A saint, a goat, a few pagan traditions led to modern Valentine's Day
As anyone with a child, a spouse, a lover, classmates, a girlfriend/boyfriend, or none of the above knows, Valentine’s Day is Saturday.
What with the $75-per-dozen roses and the inundation of diamond, chocolate and Victoria’s Secret ads, it’s easy for a cynic to believe that Valentine’s Day was a creation of Madison Avenue, one of those “made-up holidays” created by greeting card companies to generate business in an otherwise dull time of year.
Not true. While the Greeting Card Association of America does admit that Valentine’s Day is second only to Christmas in the volume of cards sent (an estimated 150 million valentines are expected to be purchased this year), they refuse to take credit for the creation of the day itself.
That honor goes to the Catholic Church, which, as it did on several occasions, combined some existing pagan rituals with some newer Christian ones. Throw in a saint, a goat, a few miscellaneous legends and traditions, and, voilá — Valentine’s Day!
Pope Gelasius first declared Feb. 14 to be St. Valentine’s Day in 498 A.D. But long before then, Romans had been celebrating the official beginning of spring with all of its attendant fertility rites in mid-February.
The Lupercalia Festival in ancient Rome was dedicated to Faunus, the Roman god of agriculture, and Romulus and Remus, founders of Rome.
It is said that priests who were members of the order of Luperci gathered at the entrance of a cave believed to have been the place where the infants Romulus and Remus were cared for by a she-wolf. A goat was sacrificed for fertility and a dog for purification.
The hide of the goat was sliced into strips that were then dipped in blood. Men then took to the streets, gently slapping women and fields of crops with the bloody goat hide strips. This was believed to make both women and fields fertile.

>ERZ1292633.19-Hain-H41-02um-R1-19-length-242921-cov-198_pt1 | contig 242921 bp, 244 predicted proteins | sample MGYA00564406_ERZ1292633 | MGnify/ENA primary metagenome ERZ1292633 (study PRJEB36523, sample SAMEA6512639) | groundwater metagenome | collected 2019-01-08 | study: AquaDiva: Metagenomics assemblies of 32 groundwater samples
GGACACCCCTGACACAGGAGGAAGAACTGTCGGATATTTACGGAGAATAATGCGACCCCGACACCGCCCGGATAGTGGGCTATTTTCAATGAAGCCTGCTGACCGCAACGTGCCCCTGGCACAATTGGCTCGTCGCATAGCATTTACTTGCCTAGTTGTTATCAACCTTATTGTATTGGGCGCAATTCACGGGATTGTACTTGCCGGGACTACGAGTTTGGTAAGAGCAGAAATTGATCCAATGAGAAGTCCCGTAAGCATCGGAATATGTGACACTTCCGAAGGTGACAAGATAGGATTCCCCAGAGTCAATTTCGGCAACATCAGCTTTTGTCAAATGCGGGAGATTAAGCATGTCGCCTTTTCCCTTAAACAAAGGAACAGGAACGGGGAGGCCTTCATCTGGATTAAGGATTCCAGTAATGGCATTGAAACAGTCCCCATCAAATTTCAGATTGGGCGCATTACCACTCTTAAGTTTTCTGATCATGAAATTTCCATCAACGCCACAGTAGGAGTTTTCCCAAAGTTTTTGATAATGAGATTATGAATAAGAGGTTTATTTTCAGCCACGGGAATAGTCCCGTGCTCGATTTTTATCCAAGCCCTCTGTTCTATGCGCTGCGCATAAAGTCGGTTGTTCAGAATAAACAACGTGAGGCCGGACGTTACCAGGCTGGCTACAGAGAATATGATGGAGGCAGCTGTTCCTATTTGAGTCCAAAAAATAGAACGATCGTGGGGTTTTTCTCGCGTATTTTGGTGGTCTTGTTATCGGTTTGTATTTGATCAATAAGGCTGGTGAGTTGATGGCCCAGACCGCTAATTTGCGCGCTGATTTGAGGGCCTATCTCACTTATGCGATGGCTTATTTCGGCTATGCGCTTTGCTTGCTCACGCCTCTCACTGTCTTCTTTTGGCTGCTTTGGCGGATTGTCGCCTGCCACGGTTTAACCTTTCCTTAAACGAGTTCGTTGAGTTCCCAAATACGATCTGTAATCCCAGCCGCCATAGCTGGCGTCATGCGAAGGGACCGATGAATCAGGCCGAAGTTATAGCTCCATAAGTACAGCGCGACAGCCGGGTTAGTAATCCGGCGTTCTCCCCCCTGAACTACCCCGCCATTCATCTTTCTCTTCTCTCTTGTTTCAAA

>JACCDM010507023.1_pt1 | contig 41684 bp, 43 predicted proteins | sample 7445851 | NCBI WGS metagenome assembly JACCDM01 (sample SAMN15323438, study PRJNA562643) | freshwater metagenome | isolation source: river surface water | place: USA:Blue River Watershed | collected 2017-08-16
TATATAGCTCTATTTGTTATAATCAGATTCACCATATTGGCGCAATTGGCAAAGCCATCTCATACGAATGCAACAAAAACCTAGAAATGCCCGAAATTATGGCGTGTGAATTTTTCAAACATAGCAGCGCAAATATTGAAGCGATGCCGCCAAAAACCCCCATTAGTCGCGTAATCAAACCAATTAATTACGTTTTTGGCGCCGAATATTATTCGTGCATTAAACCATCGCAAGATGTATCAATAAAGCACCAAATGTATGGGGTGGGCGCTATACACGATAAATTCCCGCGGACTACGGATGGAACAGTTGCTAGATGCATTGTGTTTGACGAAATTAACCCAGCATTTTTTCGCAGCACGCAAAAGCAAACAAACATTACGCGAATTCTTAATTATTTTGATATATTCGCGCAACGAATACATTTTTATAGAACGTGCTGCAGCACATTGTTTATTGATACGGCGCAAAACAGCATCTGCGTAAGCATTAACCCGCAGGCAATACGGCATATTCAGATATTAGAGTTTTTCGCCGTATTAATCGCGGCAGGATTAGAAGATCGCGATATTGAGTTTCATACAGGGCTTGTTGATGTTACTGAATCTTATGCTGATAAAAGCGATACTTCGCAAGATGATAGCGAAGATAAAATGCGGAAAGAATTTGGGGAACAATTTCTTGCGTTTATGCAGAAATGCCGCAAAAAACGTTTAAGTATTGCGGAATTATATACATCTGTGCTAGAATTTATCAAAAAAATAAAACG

Later in the day, the names of all the women in town were placed in an urn, and the bachelors would choose a name and be paired with that woman for the following year.
While today the romance involved in these gestures is a bit hard to discern, February nevertheless has been seen as a month for romance since ancient times.
In France and England, it was widely believed that birds began their mating season in mid-February (some even say birds who mate for life choose their mate on Feb. 14).
Valentine himself is often believed to have been a romantic at heart, even though he was a priest. He lived in Rome under the rule of the emperor Claudius II, who outlawed marriage because he believed that single men made better soldiers.
Valentine believed this decree to be unjust, and continued to wed young lovers until he was discovered, jailed, and eventually put to death for his crime.
One legend says that Valentine fell in love with the daughter of his jailer, and sent her a letter, signed “from your Valentine,” just before he was put to death. And so was born the first “valentine.”
The oldest known valentine still in existence was written by Charles, Duke of Orleans, in 1415, to his wife while he was imprisoned in the Tower of London after being captured at the Battle of Agincourt.
Valentine’s Day began to be popularly celebrated in Great Britain around the 17th century. By the mid-18th century, it was common for good friends and lovers to exchange small tokens and notes on Valentine’s Day. Ready-made cards first appeared at the end of the 1700s.
Americans also began exchanging valentines in the early 1700s. It was not until 1840 that Esther A. Howland became the first person to sell mass-produced valentines in this country.
Today, approximately 85% of all valentines cards are purchased by women. In addition to the United States, the holiday is celebrated in Canada, Mexico, France, the United Kingdom, and Australia.
Some would argue that Valentine’s Day, despite being created to honor a legitimate saint, is still a scam perpetrated by the multi-billion-dollar card industry.
Most would agree, however, that today’s practices are still better than getting slapped with a bloody strip of goat hide.